In their defense of the Second Amendment, the National Rifle Association (NRA) has managed to strip physicians of their First Amendment rights.
That’s the argument made by the ACLU, the American Medical Association, American Academy of Pediatrics, and a host of other medical societies in a brief filed last week with the U.S. Court of Appeals. In the case of Wollschlaeger vs. Governor of Florida, physician Bernd Wollschlaeger challenged the Florida Firearm Owners Privacy Act (FOPA), which prohibits Florida doctors from asking patients if they own or possess firearms.
“The state equally could prohibit doctors from discussing with patients the health risks of smoking or eating too much red meat, no matter what the purpose of the legislation,” Wollschlaeger said in a separate brief.
The issue in this case is whether FOPA violates the First Amendment. The ACLU contends that FOPA, as currently ruled, “has essentially one purpose: to restrict physicians from communicating freely with their patients on issues relating to the ownership and possession of firearms,” according to the brief. The enforcement of the act “will denigrate the practice of medicine.”
The ACLU said in the brief that “there is no disagreement within the medical community that providing patients with information about firearm safety is a valid aspect of preventative care and thus beneficial to public health.”
Former NRA president Marion Hammer offered as a solution that “physicians who genuinely wish to offer safety information can simply hand out firearms safety and safe storage brochures to all patients.”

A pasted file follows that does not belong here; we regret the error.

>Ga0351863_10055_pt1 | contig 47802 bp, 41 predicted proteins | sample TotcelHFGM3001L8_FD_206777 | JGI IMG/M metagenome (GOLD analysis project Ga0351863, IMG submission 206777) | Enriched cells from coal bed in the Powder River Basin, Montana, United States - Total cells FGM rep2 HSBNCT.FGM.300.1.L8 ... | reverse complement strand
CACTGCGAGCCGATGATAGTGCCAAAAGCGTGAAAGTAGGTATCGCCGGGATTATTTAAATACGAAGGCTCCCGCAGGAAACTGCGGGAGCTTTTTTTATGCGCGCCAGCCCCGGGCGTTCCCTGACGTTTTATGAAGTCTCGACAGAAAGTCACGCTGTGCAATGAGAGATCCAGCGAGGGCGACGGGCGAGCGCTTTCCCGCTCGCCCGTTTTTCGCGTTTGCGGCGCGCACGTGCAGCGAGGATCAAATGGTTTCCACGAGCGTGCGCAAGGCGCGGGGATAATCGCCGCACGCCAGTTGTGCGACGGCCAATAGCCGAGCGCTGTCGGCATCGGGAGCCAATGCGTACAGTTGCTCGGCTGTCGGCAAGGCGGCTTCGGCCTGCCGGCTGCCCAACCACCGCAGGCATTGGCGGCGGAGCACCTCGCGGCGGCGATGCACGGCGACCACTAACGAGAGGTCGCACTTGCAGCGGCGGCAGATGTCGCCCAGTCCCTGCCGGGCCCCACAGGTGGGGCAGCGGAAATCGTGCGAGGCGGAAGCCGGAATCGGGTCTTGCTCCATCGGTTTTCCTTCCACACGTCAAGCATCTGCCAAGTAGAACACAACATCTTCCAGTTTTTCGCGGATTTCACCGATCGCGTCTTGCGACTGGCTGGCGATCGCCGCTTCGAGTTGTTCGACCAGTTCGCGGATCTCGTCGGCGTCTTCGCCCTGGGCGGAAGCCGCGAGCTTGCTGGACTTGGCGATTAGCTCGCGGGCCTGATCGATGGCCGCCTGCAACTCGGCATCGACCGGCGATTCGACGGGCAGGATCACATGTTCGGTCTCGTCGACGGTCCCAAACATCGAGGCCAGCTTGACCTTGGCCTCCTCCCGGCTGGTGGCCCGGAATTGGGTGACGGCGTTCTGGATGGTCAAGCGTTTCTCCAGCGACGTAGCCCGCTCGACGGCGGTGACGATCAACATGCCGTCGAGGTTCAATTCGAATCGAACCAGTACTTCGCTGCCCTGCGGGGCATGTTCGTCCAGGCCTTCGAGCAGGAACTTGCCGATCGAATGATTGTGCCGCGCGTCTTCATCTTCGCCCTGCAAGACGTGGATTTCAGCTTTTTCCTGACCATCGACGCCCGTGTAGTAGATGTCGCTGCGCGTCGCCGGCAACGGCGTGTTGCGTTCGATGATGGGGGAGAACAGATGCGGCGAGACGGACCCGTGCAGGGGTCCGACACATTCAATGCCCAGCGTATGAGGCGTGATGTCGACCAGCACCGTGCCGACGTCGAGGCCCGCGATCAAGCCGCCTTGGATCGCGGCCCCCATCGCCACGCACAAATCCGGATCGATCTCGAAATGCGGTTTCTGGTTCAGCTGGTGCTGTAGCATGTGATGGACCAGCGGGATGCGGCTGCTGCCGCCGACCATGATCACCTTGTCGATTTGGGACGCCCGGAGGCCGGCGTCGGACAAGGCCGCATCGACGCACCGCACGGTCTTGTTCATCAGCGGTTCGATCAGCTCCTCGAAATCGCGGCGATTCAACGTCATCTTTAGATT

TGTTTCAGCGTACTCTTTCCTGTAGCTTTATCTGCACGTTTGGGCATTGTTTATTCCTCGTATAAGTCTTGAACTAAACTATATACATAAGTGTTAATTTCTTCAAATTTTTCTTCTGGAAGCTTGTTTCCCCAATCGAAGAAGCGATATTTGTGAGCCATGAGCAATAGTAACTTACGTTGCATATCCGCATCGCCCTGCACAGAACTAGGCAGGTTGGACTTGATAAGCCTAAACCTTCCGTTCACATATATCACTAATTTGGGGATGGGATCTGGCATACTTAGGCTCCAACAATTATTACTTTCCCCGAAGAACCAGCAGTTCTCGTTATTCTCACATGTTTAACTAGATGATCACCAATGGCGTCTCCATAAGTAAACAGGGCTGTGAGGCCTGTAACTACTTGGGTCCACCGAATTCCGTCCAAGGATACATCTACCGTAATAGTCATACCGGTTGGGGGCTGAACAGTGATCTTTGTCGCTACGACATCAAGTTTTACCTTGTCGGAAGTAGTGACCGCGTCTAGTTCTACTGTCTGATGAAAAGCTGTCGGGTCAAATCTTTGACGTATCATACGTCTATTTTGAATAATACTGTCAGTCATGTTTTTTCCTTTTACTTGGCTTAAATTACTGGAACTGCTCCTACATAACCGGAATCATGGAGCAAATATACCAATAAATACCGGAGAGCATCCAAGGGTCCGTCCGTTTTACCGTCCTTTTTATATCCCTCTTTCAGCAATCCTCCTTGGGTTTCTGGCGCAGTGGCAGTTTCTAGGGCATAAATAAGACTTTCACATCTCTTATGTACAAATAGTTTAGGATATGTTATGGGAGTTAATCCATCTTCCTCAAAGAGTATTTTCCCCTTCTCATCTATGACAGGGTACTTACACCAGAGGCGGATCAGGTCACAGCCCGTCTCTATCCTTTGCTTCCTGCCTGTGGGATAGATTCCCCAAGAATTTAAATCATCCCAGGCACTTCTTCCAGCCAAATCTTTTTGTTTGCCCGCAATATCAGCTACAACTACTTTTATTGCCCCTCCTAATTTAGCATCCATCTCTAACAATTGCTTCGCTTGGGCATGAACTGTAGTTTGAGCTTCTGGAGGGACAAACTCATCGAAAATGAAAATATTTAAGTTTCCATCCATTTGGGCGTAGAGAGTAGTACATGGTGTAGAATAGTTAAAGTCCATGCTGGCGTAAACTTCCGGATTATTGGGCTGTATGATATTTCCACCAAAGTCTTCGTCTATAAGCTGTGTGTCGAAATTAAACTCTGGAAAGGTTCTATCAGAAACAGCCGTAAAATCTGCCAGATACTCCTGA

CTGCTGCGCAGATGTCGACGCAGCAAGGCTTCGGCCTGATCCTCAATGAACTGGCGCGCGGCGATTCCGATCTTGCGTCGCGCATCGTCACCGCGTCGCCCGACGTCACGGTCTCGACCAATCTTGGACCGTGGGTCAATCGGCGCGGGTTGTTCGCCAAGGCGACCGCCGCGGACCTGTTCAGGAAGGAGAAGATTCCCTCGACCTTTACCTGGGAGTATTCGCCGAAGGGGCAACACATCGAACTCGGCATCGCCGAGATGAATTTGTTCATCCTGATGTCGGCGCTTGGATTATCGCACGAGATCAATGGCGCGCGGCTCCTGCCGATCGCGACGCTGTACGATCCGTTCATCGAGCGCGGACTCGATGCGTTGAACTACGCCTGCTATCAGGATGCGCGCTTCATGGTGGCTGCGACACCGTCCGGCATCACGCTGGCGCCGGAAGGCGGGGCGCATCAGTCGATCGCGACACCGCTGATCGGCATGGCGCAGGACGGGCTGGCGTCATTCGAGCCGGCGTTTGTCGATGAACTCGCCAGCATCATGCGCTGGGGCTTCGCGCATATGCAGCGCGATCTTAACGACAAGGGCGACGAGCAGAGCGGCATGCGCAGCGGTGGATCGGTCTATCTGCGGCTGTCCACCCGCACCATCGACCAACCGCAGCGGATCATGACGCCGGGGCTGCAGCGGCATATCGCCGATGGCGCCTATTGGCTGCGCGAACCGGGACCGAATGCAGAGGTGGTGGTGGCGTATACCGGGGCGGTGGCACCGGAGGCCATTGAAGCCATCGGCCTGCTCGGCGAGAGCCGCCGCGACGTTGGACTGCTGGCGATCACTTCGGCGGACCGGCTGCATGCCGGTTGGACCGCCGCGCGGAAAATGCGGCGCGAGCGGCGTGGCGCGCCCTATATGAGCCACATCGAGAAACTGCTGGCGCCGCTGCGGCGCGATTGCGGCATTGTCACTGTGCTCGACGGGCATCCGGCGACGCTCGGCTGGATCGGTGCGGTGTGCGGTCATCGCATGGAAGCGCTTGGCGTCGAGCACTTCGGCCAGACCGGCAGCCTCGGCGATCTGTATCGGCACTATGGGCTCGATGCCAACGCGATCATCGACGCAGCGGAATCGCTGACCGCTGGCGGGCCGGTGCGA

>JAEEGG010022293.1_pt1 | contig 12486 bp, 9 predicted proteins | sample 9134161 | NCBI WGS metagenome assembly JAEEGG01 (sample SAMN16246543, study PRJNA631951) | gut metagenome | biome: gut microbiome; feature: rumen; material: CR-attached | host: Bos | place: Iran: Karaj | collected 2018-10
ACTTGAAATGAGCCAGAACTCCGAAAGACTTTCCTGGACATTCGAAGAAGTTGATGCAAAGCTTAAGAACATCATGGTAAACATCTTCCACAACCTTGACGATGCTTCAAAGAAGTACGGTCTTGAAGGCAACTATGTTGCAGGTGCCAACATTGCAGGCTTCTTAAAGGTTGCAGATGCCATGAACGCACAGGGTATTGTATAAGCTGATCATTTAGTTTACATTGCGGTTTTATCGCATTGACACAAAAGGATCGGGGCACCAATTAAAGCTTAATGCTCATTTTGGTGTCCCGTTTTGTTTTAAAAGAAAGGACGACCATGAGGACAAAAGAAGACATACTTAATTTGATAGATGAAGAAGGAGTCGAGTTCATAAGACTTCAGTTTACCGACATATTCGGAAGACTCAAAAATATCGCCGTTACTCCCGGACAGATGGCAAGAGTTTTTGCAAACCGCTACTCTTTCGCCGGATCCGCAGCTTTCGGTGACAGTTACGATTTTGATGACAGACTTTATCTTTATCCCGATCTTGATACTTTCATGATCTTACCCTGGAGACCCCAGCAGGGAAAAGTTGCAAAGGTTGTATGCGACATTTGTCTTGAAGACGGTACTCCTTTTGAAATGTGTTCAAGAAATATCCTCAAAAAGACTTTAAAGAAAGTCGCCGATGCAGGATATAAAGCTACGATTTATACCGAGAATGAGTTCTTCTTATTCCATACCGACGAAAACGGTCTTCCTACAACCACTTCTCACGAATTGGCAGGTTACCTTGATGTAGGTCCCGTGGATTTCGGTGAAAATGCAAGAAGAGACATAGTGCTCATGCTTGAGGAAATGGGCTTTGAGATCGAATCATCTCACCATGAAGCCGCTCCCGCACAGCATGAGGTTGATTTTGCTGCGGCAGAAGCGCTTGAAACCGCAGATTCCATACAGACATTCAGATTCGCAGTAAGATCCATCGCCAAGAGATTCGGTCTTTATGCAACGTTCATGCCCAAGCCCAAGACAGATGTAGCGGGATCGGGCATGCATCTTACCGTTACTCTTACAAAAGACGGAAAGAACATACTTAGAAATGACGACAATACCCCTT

The ACLU contends in their brief that the effects of this case could extend beyond guns:
In order to conclude that the Florida law was constitutional, the panel majority was compelled to — and did — determine that professional communications between physicians and patients should be subject only to rational-basis scrutiny.
The problem with that standard, according to the ACLU and adjoining medical societies, is who is ultimately responsible to determine rational scrutiny? In this case, the NRA was dictating their beliefs on medical standards of practice. How might that affect other groups when patients are asked of drug use or sexual activity or even privacy rights when patients are asked to disrobe for a physical exam?
“Physicians must know all pertinent facts before recommending a treatment option,” said the ACLU. “Without a sense of complete openness and mutual trust, the practice of medicine is compromised.”
The ACLU, et al, have asked the court to reconsider its ruling. The brief can be read in its entirety here.